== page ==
This preview shows pages 1–4. Sign up to view the full content.
This preview has intentionally blurred sections. Sign up to view the full version.
View Full DocumentThis preview has intentionally blurred sections. Sign up to view the full version.
View Full Document
Unformatted text preview: Solution for Homework 13 RC and Review for Exam 2 (Required but not Collected) Solution to Homework Problem 13.1(Time Dependence of Decaying Exponential) Problem: Given the plot below of the voltage across a resistor through which a capacitor is discharging: (a)What is the functional form of the time dependence? (b)What is the time constant? (c)How long does it take for V R to decay to 10 % of its value at t = 0 ? 5 10 15 20 25 30 t (sec) 1 2 3 4 5 6 7 8 9 10 V R (t) (Volts) V Solution to Part(a) The time dependence is a decaying exponential, V R ( t ) = V e t , where V = 10 V and = RC is the time constant. Grading Key: Part (a) 2 Points Solution to Part(b) The time constant is the time where the voltage reaches V R ( ) = V e 1 = 0 . 37 V . I read this time as = 10s from the graph. 1 Grading Key: Part (b) 2 Points Solution to Part(c) 10% of V is 1 V . The plot reaches 1 V at t = 22 . 5s . Grading Key: Part (c) 2 Points Total Points for Problem: 6 Points Solution to Homework Problem 13.2(Two Loop Kirchhoff Law Problem) Problem: For the circuit at the right with current directions as drawn, V 1 = 12 V , V 2 = 6 V , and all resistors are 100 . Calculate the currents, I 1 , I 2 , and I 3 using the loops to the right. a b c d e f Loop 1 Loop 2 V 2 V 1 I 1 I 3 I 2 Solution a b c d e f V 2 V 1 I 1 I 3 I 2 R s Loop 1 Loop 2 Definitions R = 100 Resistance of Each Resistor R s Resistance of Series Combination I i Current V i Potential Difference of Battery i 2 Strategy: Draw two independent loops. Write Loop equations for each loop and one junction equation. Solve the simultaneous system for the currents. (a) Reduce Series Combination: The two resistors through which I 2 passes are in series, replace them with their equivalent, R s = R + R = 2 R = 200 , and redraw the circuit as shown above. (b) Write Junction Equation: Since charge is conserved, the charge flowing into a junction equals the charge leaving the junction; therefore, I 1 + I 3 = I 2 . (c) Write Loop Equations: The sum of the potential drops around any closed path is zero, so we can write the following loop equations. V 1 I 1 R I 2 R s = 0 Loop 1 I 3 R V 2 + I 2 R s = 0 Loop 2 (d) Eliminate I 3 using Junction Equation: Substitute the junction equation into loop 2 to eliminate I 3 = I 2 I 1 , giving ( I 2 I 1 ) R V 2 + I 2 R s = 0 Eqn 3 . Use the fact that R s = 2 R and collect terms in the current. I 1 R V 2 + 3 RI 2 = 0 Eqn 4 (e) Compute I 2 : Subtract Eqn 4 from Loop 1 equation to give, V 1 I 2 R s + V 2 3 RI 2 = V 1 + V 2 5 I 2 R = 0 or I 2 = V 1 + V 2 5 R = 12 V + 6 V 5(100) = 18 V 500 = 0 . 036 A....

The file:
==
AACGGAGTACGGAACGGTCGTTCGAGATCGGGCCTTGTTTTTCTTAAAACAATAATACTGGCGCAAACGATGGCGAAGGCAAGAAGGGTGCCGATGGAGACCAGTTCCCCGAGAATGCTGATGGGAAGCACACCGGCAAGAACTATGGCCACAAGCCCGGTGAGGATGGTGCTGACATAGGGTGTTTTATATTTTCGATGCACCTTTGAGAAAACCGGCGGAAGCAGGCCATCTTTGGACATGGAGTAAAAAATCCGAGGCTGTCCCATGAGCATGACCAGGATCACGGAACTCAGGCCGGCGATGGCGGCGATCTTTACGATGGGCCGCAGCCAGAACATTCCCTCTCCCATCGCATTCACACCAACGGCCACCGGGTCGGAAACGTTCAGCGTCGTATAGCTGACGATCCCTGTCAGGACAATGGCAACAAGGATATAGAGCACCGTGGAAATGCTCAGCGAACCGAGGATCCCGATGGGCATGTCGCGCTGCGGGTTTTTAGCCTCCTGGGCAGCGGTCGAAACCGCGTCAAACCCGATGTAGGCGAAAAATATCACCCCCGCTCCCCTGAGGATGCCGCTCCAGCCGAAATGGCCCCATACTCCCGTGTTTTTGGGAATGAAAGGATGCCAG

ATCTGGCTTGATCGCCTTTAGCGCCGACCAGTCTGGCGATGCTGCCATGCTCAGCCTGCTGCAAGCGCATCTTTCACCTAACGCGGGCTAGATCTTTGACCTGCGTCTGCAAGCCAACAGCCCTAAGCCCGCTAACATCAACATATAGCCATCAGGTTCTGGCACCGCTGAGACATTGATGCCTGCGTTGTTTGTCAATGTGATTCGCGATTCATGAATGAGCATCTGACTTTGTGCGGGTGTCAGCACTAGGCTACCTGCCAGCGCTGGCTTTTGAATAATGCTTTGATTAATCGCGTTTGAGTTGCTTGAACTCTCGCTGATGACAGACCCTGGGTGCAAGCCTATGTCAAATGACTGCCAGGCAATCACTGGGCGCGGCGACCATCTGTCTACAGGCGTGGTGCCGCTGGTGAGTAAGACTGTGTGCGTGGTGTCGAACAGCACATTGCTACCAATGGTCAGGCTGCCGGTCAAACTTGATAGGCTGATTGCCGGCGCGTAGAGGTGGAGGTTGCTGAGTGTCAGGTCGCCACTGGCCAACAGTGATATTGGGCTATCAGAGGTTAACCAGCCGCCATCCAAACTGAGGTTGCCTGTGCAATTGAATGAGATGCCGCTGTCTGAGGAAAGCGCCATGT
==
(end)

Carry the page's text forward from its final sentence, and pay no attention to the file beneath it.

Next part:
View
Full
Document
This homework help was uploaded on 04/19/2008 for the course PHYS 2074 taught by Professor Stewart during the Spring '08 term at Arkansas.
 Spring '08
 Stewart
 Physics, Work

Click to edit the document details